Lessons from the Past: Miners, loggers fill earliest Bellingham schools

In four decades, the settlements on Bellingham Bay grew from a promising coal seam and a lumber mill into two cities with more than 8,000 residents, including speculators hoping to attract a major railroad hub.

An early priority of the white settlers, who first arrived in 1852, was to find a means to educate their children. As soon as Whatcom County was established, in 1854, its commissioners levied a school tax. Seven years later, the first public school opened in Whatcom County.

This often unruly school next to a coal mine in a frontier town bears little, if any, resemblance to the school system in place today in Bellingham. But it was a start, and in another generation or so, the town of New Whatcom — part of what would eventually become Bellingham — would see its first class of high school graduates. By the time the Class of 1892 was feted at a ceremony in a waterfront opera house, the earliest elements of Bellingham Public Schools were in place.

 

The first public schoolhouse

The first publicly funded school on Bellingham Bay was built in 1861 in Sehome, an original settlement that would eventually become part of Bellingham. Lumber for the school’s walls came from the first mill in the area, built on Whatcom Creek. The one-room school sat on a bluff overlooking the bay, not far from the county’s first coal mine.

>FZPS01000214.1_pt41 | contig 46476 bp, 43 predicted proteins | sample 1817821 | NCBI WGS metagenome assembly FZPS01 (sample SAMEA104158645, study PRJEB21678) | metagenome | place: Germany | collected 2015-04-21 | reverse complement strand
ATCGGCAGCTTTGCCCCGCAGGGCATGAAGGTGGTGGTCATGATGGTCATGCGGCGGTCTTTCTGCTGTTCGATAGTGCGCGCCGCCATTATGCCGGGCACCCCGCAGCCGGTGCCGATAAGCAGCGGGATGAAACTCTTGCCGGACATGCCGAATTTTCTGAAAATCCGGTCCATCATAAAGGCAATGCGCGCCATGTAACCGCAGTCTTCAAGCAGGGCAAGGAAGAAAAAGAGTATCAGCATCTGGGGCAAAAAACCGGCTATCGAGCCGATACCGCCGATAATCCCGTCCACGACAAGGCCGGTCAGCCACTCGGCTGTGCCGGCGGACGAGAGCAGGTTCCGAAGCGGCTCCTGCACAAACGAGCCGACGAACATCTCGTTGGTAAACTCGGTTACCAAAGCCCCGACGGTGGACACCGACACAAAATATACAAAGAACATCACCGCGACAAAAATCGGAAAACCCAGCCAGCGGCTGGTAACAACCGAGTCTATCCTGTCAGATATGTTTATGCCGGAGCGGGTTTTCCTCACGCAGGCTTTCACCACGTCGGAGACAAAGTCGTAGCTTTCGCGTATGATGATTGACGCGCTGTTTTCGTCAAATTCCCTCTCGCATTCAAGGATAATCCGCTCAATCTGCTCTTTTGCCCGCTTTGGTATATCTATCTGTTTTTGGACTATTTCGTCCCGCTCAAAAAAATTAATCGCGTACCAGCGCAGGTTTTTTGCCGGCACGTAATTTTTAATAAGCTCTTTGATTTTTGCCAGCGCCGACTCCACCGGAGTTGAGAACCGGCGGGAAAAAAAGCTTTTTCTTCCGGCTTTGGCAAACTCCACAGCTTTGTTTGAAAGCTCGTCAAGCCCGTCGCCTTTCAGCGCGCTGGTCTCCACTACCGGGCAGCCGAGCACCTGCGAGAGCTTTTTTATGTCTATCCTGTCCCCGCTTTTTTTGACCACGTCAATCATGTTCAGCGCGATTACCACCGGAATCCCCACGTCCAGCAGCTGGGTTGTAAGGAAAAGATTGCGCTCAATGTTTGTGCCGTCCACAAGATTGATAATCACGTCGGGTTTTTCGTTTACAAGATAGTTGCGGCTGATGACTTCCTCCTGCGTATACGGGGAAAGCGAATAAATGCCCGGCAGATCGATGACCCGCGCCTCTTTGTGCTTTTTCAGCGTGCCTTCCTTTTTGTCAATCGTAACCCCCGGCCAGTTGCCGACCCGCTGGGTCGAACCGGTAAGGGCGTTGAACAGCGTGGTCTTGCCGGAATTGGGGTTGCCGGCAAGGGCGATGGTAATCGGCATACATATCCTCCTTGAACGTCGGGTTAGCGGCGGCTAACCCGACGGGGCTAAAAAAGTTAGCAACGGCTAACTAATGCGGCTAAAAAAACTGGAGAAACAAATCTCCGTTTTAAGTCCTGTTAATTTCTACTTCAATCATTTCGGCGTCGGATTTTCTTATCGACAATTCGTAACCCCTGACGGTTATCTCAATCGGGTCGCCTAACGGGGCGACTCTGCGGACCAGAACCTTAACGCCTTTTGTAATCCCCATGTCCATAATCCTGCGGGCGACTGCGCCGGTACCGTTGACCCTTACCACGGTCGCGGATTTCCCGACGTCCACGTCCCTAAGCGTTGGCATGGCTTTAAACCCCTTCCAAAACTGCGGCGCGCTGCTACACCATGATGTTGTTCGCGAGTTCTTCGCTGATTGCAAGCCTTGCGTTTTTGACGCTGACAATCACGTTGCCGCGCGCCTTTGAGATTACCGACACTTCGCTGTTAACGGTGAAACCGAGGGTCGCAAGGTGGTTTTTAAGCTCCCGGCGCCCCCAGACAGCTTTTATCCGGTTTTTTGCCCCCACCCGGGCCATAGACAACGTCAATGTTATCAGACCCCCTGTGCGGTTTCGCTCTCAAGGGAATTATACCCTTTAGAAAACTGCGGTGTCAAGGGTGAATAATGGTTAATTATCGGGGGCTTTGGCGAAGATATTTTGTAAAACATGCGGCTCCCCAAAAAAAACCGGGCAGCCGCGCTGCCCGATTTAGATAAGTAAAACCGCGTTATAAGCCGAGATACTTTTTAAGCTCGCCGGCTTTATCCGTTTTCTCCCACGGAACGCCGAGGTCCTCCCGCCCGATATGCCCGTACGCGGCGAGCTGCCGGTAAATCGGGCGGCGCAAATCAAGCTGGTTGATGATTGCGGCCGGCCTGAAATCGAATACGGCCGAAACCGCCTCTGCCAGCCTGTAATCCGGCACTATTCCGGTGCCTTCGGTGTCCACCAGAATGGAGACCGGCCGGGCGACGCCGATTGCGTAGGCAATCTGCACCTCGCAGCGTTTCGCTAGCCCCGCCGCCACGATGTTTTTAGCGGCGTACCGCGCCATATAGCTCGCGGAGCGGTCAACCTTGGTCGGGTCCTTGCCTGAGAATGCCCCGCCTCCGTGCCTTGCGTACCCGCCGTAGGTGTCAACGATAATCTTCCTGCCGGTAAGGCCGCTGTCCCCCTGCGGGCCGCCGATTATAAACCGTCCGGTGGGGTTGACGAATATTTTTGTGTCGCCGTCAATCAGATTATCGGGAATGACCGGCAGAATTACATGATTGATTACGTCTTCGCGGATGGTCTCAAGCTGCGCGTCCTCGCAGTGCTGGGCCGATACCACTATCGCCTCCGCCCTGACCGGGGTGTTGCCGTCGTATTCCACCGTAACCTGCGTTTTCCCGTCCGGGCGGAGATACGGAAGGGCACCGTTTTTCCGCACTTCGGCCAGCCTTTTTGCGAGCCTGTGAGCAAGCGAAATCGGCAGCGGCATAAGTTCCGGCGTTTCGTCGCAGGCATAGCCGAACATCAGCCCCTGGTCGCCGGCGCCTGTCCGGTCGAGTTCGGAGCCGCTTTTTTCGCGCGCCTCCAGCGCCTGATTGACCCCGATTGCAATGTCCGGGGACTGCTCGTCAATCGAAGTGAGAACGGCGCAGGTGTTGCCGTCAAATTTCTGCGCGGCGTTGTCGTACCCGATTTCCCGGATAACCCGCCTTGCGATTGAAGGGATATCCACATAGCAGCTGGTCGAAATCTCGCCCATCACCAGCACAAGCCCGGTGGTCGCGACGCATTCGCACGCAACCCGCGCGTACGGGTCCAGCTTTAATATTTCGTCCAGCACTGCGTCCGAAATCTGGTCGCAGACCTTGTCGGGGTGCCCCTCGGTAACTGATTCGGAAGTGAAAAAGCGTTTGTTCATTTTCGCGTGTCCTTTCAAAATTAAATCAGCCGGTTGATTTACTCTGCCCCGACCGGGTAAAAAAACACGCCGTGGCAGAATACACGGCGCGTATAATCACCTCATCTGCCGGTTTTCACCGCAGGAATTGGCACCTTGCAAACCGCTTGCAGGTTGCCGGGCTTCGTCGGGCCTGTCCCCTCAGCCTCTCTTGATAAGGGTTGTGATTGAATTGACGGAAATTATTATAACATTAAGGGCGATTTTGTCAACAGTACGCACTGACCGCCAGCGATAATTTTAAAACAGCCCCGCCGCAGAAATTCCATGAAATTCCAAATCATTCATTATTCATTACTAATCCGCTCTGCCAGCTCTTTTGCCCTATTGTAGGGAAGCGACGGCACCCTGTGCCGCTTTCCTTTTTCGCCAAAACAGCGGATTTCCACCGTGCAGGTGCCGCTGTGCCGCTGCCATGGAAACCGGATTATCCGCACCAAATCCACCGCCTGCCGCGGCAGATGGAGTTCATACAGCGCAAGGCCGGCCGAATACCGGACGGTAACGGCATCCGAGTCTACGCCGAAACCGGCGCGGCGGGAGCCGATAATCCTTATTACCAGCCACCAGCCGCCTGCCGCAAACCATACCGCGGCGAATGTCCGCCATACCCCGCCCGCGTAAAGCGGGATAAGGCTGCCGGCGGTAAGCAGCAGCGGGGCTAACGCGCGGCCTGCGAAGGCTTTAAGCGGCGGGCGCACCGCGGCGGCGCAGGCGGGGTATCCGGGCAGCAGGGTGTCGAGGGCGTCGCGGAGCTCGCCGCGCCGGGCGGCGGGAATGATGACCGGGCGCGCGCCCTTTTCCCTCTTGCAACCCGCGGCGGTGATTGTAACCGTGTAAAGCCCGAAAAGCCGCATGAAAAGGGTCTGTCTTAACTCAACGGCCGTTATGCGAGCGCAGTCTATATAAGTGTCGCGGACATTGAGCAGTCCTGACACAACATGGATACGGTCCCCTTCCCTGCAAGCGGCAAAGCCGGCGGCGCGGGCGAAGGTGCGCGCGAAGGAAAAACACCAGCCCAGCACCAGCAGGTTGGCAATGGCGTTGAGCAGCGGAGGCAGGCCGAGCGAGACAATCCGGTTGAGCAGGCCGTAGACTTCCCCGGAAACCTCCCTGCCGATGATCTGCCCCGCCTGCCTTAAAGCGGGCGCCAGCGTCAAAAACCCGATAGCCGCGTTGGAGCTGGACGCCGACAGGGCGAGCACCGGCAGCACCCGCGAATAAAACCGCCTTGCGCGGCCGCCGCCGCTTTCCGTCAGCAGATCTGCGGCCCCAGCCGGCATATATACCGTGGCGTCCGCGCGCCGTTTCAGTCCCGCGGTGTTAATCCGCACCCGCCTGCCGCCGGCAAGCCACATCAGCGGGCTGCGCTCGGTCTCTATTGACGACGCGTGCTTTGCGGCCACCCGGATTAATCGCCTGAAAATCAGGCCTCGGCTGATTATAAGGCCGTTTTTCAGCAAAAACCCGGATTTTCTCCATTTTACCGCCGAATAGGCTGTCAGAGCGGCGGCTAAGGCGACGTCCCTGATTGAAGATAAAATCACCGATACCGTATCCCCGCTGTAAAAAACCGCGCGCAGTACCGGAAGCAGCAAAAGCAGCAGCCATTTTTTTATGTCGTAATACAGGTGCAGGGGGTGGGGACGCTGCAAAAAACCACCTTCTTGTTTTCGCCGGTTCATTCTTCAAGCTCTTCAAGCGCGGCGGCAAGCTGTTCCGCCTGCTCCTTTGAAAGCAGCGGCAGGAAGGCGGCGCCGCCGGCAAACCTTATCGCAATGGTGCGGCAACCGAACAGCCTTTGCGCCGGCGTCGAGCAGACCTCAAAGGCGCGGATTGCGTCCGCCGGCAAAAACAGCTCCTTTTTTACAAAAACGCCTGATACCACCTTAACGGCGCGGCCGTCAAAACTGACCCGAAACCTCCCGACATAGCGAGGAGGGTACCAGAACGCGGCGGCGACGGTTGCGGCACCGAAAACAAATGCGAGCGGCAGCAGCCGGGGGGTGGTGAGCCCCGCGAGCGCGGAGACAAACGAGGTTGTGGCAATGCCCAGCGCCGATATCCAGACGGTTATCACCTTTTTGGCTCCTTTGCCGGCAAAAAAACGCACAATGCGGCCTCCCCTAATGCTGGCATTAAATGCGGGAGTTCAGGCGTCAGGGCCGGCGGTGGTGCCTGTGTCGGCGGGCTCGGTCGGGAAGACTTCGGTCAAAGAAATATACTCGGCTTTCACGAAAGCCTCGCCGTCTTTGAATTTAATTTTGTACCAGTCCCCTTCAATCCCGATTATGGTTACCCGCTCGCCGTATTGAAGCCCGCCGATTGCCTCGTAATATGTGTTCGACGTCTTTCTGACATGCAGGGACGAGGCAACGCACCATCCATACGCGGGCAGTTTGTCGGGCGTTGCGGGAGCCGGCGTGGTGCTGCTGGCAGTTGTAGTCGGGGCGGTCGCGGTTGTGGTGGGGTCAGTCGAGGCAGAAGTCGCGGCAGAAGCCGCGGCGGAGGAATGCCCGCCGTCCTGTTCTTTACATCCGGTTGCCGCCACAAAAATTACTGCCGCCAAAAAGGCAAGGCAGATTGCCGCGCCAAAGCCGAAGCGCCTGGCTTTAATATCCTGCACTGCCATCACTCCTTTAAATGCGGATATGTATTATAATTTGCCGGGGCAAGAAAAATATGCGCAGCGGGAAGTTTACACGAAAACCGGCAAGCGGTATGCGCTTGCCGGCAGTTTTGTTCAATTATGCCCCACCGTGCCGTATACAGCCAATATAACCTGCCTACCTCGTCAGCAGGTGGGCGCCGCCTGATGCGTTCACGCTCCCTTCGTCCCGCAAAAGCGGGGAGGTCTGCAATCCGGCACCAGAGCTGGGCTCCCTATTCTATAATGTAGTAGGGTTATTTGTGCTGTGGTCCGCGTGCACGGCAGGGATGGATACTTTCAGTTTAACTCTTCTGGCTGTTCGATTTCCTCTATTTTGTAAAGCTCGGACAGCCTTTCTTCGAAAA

Students crowded on benches around the coal-fueled stove in the middle of the school. They drank from a pail with a common drinking dipper, as Lelah Jackson Edson recounts in her essential and lively history of early Bellingham.

Funding for the school was scarce, so the first year of study was only three months. Subsequent terms were not on a set schedule; rather, they started as funds allowed. Some years, teachers would wait months before being paid.

Edson’s history, titled “The Fourth Corner: Highlights from the Early Northwest,” describes a few pranks students would never get away with today. (Clearly, the position of assistant principal hadn’t been invented yet.) Students would torment unpopular teachers by nailing shut the door and windows, or even “rounding up … the wild wood-hogs and locking them in the schoolhouse.”

 

“Whatcom” gets its own school

That first schoolhouse served students from all four municipalities on Bellingham Bay — Sehome, Whatcom, Bellingham and Fairhaven — in addition to Lummi Island. After the school district split in two, a second school, not much bigger than the first, was built in the town of Whatcom at the site of a former blockhouse (small fortress-like building) at what is now the corner of D and Clinton streets. The playground was enclosed by the original stockade. Edson tells us the Whatcom students were partial to croquet on their school grounds, which makes them sound a little more civilized than the hog-herders down at Sehome.